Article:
But a week might be pushing it, depending on the nature of your project. You can protect yourself during the curing period by covering any touch points with wax paper (after the initial dry time of course). The wax paper will keep the paint from sticking to itself or other things that come in contact with it.
If you’ve ever thought your paint was dry, only to have your cabinet doors stick closed, then you have a curing problem. The only way to prevent it is to follow the manufacturer’s instructions completely and don’t rush your drying and curing time.
Use the wrong paint.
There are only two paints that I will recommend from personal experience: DecoArt’s Satin Enamels and Valspar Cabinet and Furniture. They are listed as Option 1 and 2 in this post. I am sure there are other great products out there (and if you’re a paint manufacturer I’d love to hear from you) but these are the ones I keep coming back to after trying other options.
DecoArt Satin Enamels are slightly easier to use for the novice painter, but they can be a little harder to get, with less color options. Valspar Cabinet Enamel is easily available at Lowe’s in endless colors, but is a little thinner, so be careful of drips when painting vertically.
If you try to use latex paint on cabinets, it may or may not hold up over time. I’ve had some good luck with a few furniture pieces that I slapped wall paint on, but I wouldn’t take that risk on a whole kitchen.
What about chalk paint? That’s a great question. You can use chalk paint on just about anything (hence its appeal) but it’s a little finicky to get a smooth finish AND it needs to be covered with some sort of sealer to keep it from chipping easily. You can read more about the right way to use chalk paint in this laminate painting post.
Use the wrong brush or roller.
Getting the right tool for applying your paint is almost as important as picking the right paint. I always use and recommend a mohair roller and a soft synthetic brush. The soft bristle of the brush and texture of the roller allow the paint to go on smoothly, with less bubbles and stroke lines than with foam rollers or stiff brushes.
Also, be sure the brush or roller you’re using is clean and in good shape. Sometimes I will wrap my brush or roller in plastic if I’m coming back to the project soon and don’t want to wash it and let it dry. That’s fine for small chunks of time, but don’t use your brush or roller if it gets dried paint in it. That might leave you with streaks in the paint. When in doubt, get a clean, dry brush or roller!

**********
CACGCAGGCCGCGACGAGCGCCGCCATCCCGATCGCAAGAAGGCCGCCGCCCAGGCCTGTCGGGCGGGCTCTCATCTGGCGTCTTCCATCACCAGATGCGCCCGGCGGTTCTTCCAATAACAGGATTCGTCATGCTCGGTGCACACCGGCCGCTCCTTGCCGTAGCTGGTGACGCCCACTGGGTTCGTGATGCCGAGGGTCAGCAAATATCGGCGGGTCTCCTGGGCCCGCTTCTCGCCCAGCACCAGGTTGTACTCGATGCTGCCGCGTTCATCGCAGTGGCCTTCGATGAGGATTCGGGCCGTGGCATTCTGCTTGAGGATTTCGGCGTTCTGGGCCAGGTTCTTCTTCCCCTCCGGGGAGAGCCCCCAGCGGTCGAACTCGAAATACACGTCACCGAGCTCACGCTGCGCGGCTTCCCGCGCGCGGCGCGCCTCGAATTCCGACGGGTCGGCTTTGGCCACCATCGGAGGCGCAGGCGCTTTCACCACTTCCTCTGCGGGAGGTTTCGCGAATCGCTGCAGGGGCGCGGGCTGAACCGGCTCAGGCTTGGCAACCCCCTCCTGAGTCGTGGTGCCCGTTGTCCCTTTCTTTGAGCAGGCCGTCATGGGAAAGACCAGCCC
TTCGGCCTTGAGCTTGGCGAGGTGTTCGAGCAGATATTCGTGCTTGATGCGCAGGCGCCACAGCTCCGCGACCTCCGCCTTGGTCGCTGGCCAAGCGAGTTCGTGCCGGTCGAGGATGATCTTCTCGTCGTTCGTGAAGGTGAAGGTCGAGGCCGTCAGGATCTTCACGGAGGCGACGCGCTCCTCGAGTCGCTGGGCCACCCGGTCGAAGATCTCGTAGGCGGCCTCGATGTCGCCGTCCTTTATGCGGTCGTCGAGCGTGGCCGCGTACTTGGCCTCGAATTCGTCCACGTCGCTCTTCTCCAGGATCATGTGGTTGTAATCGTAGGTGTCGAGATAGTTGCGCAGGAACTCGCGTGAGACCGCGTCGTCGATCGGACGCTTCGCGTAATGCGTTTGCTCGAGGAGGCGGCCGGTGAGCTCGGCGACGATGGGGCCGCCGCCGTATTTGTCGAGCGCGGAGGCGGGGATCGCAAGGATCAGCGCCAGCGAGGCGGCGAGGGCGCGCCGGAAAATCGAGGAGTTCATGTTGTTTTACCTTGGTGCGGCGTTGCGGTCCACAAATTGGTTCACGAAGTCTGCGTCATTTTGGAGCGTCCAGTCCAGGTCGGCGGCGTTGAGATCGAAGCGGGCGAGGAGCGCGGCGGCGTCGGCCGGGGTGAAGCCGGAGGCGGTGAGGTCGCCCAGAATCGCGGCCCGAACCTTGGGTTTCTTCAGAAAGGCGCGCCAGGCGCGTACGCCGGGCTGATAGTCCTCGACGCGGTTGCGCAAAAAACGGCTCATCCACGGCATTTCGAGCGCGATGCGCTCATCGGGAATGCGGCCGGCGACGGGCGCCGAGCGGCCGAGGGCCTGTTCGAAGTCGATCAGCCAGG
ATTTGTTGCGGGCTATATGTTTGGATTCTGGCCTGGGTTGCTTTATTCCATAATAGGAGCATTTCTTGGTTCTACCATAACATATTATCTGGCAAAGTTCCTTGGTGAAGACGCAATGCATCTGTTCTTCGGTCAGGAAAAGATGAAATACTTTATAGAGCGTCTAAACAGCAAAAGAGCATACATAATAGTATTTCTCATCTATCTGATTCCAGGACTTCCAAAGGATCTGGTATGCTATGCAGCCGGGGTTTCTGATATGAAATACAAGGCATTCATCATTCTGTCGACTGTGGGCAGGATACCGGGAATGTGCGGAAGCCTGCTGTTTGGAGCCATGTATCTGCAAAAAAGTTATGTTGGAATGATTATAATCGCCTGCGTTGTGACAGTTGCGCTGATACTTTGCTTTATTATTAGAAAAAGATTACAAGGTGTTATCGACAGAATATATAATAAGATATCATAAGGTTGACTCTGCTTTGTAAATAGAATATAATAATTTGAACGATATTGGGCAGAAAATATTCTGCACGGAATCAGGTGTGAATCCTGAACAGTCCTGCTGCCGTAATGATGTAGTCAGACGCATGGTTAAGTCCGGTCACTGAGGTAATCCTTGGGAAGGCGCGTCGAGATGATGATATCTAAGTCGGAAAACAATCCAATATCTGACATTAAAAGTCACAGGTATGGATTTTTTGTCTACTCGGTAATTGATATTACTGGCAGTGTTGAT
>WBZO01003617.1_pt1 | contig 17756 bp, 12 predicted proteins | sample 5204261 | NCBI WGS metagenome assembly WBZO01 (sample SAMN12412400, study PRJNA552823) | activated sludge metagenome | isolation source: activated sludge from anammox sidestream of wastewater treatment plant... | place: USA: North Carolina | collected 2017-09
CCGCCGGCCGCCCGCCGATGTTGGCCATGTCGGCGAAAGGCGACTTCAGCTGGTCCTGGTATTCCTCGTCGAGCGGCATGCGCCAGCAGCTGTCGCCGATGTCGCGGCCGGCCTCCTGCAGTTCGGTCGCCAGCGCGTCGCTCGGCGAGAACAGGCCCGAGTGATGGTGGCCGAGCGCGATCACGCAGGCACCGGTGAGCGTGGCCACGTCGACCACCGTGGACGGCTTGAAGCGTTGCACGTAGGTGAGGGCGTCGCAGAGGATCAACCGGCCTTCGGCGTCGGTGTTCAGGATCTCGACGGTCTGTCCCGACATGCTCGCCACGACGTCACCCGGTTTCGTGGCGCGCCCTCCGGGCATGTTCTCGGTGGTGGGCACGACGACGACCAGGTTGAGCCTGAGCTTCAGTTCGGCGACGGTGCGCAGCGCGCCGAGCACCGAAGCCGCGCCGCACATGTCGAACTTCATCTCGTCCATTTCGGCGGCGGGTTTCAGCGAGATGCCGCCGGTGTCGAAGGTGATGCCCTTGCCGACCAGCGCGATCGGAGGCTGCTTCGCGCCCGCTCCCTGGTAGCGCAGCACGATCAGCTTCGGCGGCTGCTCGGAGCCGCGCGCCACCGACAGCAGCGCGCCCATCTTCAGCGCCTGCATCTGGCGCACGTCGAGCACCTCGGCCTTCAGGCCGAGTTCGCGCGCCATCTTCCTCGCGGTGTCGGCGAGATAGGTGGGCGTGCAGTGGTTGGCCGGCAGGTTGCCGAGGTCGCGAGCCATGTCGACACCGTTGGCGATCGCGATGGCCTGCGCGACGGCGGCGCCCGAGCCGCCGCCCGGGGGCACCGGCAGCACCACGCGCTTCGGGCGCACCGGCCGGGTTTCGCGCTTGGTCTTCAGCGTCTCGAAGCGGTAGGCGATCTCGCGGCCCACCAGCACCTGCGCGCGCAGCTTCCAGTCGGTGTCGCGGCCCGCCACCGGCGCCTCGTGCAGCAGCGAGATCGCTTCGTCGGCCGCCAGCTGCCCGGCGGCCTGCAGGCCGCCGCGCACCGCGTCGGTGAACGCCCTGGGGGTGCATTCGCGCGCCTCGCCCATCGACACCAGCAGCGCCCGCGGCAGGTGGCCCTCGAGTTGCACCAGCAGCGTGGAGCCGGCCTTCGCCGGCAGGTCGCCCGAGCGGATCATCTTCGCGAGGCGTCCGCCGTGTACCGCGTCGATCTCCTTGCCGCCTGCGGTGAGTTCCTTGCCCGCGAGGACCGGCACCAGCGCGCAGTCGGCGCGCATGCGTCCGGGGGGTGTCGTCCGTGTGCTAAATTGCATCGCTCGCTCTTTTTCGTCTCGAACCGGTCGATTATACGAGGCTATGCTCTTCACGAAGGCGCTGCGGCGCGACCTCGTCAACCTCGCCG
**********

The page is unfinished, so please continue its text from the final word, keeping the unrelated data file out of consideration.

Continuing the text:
Paint against the grain.
When I was a little girl, one of my chores was to dust the coffee table. My mom drilled into me the idea of dusting with the grain of the wood. Picture Daniel-San and Sensei in the Karate Kid and you’ll have an idea of what our Saturday mornings looked like. I definitely rolled my eyes, but it did teach me the importance of going with the grain, which applies to painting as well.
If the wood grain on your cabinets is vertical and you are painting in horizontal or circular strokes, that will be visible in the final product. Try to follow the grain as much as possible, which will help make the grain less visible and your paint finish smoother.
Overwork the paint.
Have you ever been painting a section next to a half-dried section and your wet paint starts dragging in the semi-dry paint? So frustrating! Overworking the paint can leave you with streaks and brush marks.
The way to prevent overworking is to paint on in small sections, and don’t pull your wet paintbrush or roller into drying paint. If you work in small sections, the edge of the next section will blend seamlessly into the first section while they’re both wet.
When in doubt, wait for the next coat. If you find yourself in the position of working into a section that’s already been drying for a while, simply wait till the next coat to address that section. Once the first coat is good and dry, you can go back over it with no problem.
Apply paint too thick.
If you find globby paint or drips developing in your paint, you may be using too much paint at a time. This will make it harder to dry and harder to get a smooth coat of paint on. It’s tempting to think that slapping more paint on at each coat will save you future coats of paint, but unfortunately that’s not how it works. Several lighter coats of paint is safer, easier, and in the end will save you time.
(If you’re wondering, you really can’t apply too thin a coat of paint, you just may need more coats.)
Skimp on paint coats.
As long as you’re allowing for adequate drying time between coats, you can’t overdo it on number of coats. Especially for the beginner painter, I recommend painting more lighter coats. Yes, it feels a bit more tedious, but the finished result will be worth it.
Until you reach the right number of coats of paint (usually 2 or 3) your paint job will look streaky and uneven. Don’t panic! This just means you’re not there yet. Keep going and you’ll be pleased with the result.
Use the wrong sealer.
Let’s talk about sealers for a second. I get this questions a lot because people just do not believe you can put paint on cabinets and that’s all you need. I suppose in the old days you needed a sealer on top of the paint to keep it from chipping, but today’s cabinet paints are made with that technology built in.